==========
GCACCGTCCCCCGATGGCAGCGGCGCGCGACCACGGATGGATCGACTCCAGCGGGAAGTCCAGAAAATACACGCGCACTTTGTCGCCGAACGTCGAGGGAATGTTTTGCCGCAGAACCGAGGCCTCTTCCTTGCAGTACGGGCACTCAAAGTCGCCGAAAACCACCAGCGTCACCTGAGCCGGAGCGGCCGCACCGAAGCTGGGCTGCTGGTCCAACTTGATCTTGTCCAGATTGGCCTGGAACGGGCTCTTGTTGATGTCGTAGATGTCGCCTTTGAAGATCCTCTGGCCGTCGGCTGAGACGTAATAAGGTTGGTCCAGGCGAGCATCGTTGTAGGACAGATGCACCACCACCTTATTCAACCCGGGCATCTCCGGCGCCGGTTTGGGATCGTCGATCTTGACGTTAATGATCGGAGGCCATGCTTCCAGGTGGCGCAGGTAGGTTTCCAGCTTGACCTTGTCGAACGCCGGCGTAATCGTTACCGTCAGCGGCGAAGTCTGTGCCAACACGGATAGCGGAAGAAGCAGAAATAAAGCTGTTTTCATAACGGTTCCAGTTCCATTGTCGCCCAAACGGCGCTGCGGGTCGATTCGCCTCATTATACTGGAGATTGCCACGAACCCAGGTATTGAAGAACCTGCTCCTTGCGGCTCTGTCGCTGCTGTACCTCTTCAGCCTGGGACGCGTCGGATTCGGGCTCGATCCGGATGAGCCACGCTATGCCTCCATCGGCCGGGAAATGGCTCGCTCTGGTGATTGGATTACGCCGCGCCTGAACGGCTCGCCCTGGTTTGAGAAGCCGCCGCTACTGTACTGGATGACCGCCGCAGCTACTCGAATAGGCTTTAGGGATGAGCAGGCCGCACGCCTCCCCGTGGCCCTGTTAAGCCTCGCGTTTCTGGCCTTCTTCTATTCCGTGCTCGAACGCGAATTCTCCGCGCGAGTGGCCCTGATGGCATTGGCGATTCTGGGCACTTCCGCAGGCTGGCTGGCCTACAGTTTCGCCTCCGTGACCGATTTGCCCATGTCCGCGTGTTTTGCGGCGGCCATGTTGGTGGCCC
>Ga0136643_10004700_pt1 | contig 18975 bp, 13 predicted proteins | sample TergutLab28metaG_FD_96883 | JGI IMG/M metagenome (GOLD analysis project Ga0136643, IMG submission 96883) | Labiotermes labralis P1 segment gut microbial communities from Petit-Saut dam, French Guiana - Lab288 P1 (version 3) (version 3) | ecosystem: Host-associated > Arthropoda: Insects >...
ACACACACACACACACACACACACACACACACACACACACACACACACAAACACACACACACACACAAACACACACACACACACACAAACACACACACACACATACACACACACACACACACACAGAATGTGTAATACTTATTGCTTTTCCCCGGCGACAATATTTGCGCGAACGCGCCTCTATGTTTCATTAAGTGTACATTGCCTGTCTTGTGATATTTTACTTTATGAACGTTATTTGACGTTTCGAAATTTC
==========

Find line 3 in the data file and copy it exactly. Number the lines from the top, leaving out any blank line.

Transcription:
ACACACACACACACACACACACACACACACACACACACACACACACACAAACACACACACACACACAAACACACACACACACACACAAACACACACACACACATACACACACACACACACACACAGAATGTGTAATACTTATTGCTTTTCCCCGGCGACAATATTTGCGCGAACGCGCCTCTATGTTTCATTAAGTGTACATTGCCTGTCTTGTGATATTTTACTTTATGAACGTTATTTGACGTTTCGAAATTTC